19. The method of claim 18, wherein each of the plurality of metaslabs is associated with a plurality of metaslab ID.
20. The method of claim 19, wherein the second data block location comprises one of the plurality of metaslab IDs and an offset.
21. A computer system for storing a file comprising a file hole, comprising:
a processor;
a memory;
a storage device; and
software instructions stored in the memory for enabling the computer system under control of the processor, to:
obtain the file, wherein the file comprises a first data block and a second data block, wherein the first data block is associated with the file hole and consists only of zeros;
store a first block pointer comprising a zero reference in a first indirect block, wherein the zero reference indicates that the first data block consists only of zeros;
storing the second data block; and
store a second block pointer in a second indirect block, wherein the second block pointer references the second data block and comprises a second data block location,
wherein the first data block is not stored.
Description
BACKGROUND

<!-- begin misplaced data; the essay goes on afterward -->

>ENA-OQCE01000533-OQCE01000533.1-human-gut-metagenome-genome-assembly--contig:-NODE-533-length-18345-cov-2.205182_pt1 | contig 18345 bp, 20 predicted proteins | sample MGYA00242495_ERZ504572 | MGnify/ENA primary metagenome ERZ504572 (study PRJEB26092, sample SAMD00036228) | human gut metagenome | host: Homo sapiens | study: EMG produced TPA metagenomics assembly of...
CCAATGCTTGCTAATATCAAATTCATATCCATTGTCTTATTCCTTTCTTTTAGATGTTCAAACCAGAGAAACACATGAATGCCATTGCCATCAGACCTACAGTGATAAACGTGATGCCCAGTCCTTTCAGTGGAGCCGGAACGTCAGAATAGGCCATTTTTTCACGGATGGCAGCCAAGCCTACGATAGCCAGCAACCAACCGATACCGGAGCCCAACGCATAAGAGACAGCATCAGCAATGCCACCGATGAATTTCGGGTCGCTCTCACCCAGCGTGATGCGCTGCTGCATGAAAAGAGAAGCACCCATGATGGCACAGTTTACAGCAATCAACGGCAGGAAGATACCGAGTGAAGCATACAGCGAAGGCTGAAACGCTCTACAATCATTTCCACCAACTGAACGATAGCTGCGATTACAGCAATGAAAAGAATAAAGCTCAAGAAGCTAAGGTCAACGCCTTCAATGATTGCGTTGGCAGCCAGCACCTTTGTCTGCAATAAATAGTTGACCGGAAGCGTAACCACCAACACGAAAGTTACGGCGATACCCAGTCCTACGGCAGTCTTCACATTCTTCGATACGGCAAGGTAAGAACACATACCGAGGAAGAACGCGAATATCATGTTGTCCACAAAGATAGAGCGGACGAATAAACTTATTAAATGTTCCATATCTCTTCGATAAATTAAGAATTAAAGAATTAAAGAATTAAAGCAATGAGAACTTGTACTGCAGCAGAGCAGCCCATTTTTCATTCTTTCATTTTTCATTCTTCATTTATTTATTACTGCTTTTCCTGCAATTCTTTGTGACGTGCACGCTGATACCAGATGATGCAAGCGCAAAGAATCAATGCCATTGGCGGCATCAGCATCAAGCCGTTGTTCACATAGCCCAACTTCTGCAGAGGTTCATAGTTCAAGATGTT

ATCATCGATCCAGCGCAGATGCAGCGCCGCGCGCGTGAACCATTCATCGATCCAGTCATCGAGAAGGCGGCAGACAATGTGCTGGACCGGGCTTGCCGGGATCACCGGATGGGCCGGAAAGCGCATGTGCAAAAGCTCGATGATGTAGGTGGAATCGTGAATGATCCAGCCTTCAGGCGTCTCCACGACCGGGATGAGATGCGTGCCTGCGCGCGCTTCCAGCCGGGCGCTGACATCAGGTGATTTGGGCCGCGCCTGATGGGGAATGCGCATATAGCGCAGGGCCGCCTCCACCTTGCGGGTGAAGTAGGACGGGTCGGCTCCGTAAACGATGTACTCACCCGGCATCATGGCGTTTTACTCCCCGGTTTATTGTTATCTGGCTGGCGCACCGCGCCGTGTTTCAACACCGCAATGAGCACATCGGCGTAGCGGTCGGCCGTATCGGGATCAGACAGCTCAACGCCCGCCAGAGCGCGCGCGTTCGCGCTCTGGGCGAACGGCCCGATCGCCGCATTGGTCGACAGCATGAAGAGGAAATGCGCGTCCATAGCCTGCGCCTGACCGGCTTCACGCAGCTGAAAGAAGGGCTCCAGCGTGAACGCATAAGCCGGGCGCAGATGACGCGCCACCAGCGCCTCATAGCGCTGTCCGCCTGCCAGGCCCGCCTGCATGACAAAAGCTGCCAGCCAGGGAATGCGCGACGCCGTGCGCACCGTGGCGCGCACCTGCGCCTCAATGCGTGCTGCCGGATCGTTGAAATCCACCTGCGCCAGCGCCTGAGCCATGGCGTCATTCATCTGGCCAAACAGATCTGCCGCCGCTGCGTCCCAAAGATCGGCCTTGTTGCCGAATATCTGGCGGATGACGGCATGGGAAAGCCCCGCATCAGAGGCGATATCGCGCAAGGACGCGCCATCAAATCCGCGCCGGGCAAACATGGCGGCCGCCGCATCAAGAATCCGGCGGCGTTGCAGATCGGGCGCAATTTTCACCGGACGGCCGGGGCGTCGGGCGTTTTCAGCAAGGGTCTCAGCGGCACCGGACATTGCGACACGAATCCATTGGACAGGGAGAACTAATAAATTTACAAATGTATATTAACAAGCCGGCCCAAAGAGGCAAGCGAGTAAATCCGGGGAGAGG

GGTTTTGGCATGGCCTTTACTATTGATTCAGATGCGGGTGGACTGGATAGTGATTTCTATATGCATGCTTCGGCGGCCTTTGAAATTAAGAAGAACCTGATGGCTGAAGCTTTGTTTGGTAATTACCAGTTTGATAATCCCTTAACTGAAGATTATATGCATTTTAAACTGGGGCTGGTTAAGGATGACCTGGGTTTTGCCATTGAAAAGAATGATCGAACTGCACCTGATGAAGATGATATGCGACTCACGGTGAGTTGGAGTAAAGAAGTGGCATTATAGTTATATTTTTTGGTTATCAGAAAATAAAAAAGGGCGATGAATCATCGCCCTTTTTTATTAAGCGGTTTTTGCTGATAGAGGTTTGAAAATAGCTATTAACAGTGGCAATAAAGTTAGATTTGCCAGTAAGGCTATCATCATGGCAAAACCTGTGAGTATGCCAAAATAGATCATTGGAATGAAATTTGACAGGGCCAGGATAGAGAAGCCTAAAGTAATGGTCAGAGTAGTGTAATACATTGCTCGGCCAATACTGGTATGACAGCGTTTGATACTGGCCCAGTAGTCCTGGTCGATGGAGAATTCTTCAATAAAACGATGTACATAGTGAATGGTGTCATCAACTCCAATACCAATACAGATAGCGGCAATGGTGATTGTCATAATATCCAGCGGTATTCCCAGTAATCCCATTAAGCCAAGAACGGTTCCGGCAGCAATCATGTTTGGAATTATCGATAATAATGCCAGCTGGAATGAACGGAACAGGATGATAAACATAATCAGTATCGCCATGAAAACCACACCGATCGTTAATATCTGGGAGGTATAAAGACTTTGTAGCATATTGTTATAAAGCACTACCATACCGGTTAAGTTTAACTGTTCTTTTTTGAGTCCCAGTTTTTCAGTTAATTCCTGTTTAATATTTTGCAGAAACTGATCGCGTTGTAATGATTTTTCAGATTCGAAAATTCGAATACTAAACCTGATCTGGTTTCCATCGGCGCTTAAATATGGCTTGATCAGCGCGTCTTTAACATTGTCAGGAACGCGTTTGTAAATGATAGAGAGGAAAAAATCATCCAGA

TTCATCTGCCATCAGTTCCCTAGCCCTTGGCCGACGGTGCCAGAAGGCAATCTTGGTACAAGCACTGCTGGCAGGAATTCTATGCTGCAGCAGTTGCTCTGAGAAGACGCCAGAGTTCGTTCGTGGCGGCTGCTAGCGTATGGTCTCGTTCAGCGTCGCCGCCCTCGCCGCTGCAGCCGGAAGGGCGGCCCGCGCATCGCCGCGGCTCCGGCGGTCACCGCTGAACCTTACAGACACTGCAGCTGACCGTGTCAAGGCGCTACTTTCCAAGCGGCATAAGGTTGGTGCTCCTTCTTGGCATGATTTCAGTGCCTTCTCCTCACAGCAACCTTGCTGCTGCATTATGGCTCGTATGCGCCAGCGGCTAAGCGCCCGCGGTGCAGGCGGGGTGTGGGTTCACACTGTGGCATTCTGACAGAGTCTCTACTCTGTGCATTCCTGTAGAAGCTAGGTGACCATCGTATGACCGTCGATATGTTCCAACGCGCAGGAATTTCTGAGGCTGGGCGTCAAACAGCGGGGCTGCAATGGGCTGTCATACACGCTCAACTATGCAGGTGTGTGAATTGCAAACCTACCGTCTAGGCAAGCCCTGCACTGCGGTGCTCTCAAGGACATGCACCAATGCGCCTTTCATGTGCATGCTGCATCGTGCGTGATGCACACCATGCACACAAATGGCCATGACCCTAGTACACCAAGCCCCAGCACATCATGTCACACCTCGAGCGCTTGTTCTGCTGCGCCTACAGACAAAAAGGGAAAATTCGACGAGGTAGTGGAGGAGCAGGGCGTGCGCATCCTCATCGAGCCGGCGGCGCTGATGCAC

A typical operating system includes a file system. The file system provides a mechanism for the storage and retrieval of files and a hierarchical directory structure for the naming of multiple files. More specifically, the file system stores information provided by the user (i.e., data) and information describing the characteristics of the data (i.e., metadata). The file system also provides extensive programming interfaces to enable the creation and deletion of files, reading and writing of files, performing seeks within a file, creating and deleting directories, managing directory contents, etc. In addition, the file system also provides management interfaces to create and delete file systems. File systems are typically controlled and restricted by operating system parameters. For example, most operating systems limit the maximum number of file names that can be handled within their file system. Some operating systems also limit the size of files that can be managed under a file system.